A cerebral angiogram is an imaging technique used to see how blood flows in the arteries and veins of the brain in real time.
During an angiogram, a catheter is placed in the femoral artery in the groin and advanced to the main artery in the neck. Dye is injected into the artery, which is then visualized up by a fluoroscope
Besides the arteries, an angiogram is able to show all of the blood vessels in your brain as the contrast (dye) flows from your arteries to your veins.
Since an angiogram is a video and not a single picture, blood flow can be observed in different phases. The two main phases are the arterial phase and the venous phase. Blood flows into the brain during the arterial phase and out of the brain during the venous phase.
Dr. Ahuja performs the angiograms himself. It is an outpatient procedure, so patients will likely go home later the same day. The entire procedure takes about a half hour.
While patients are not put to sleep, they are given a sedative to help them stay relaxed. Dr. Ahuja will also numb the area so patients don’t feel pain.
At the start of the procedure Dr. Ahuja places an IV line near the groin, in the femoral artery. Once Dr. Ahuja has access to the artery he threads a thin, flexible plastic tube called a catheter (only about 2 millimeters in diameter) into the femoral artery. Using the special x-ray machine as guidance, he thread the catheter up into your carotid artery, in the neck.
Once in the artery, Dr. Ahuja injects a small amount of contrast dye into the bloodstream, which travels through the brain and shows how the blood flows. He may do this several times to get different images.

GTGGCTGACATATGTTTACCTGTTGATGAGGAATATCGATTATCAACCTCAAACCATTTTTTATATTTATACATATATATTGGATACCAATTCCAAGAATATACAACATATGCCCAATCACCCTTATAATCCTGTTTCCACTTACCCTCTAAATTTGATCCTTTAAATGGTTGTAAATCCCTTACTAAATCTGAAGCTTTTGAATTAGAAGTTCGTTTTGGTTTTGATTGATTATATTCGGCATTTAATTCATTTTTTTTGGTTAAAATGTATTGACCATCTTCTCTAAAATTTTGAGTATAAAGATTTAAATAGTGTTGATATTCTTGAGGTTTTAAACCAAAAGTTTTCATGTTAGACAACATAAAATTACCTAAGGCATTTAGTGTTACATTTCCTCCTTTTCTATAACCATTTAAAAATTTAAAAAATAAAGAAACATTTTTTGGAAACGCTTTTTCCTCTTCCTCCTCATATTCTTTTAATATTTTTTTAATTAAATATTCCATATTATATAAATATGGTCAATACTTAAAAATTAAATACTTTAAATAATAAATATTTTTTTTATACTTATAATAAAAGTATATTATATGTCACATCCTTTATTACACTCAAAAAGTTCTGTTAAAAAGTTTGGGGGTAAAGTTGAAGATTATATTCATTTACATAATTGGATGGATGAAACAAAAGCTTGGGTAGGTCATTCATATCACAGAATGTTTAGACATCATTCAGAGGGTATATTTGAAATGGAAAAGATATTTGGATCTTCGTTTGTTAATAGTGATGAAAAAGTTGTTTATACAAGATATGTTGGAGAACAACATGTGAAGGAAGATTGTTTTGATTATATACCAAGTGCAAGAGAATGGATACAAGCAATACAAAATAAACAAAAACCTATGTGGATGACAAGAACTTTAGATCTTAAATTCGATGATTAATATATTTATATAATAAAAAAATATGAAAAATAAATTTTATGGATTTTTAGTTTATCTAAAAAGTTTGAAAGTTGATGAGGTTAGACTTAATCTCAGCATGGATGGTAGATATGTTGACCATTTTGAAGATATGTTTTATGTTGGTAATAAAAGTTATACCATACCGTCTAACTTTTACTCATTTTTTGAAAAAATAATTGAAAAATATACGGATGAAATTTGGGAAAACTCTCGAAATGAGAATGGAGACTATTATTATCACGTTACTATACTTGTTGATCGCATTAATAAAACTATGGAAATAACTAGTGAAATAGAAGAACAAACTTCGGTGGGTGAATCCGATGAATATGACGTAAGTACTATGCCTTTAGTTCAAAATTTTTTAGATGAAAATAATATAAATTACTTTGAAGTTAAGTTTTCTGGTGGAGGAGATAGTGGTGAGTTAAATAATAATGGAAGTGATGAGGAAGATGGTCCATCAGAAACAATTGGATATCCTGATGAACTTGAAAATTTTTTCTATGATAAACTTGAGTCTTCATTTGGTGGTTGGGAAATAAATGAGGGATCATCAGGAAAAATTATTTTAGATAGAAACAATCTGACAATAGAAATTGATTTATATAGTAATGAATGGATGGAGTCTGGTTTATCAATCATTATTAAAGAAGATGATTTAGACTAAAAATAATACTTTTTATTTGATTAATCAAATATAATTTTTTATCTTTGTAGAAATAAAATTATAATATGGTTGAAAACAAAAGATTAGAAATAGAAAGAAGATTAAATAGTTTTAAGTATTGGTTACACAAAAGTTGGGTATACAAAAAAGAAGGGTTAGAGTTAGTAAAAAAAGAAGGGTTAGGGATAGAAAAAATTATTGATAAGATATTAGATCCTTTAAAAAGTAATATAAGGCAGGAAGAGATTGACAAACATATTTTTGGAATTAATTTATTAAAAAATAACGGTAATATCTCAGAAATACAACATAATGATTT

When the dye is injected, patients are asked to hold their breath and remain still for a short period of time to make sure the picture is clear. Patients may feel slightly warm or flushed when the dye is injected, which is perfectly normal.
If patients have an iodine or seafood allergy, they should advise Dr. Ahuja because the contrast material contains iodine. Medication can be given to compensate for this prior to the procedure.
If at any time during or after the procedure a patient experiences numbness, weakness, dizziness, chest pain, slurred speech, blurry vision, or trouble breathing, they should let the staff at Dr. Ahuja’s office know immediately.
This information is presented to our patients many times before the procedure, and we want you to be comfortable with every aspect. You will have a chance to ask any questions that are on your mind.
Dr. Ahuja recently inaugurated a new state-of-the-art biplane angiography system at St. Catherine’s Hospital in Pleasant Prairie, Wisconsin (near Kenosha).
This new system allows for the diagnosis and treatment of diseases such as brain aneurysms, stroke, tumors, and other neurological conditions.
Dr. Ahuja has been performing these procedures for over 20 years, but this latest technological improvement allows him to provide cutting edge care for patients.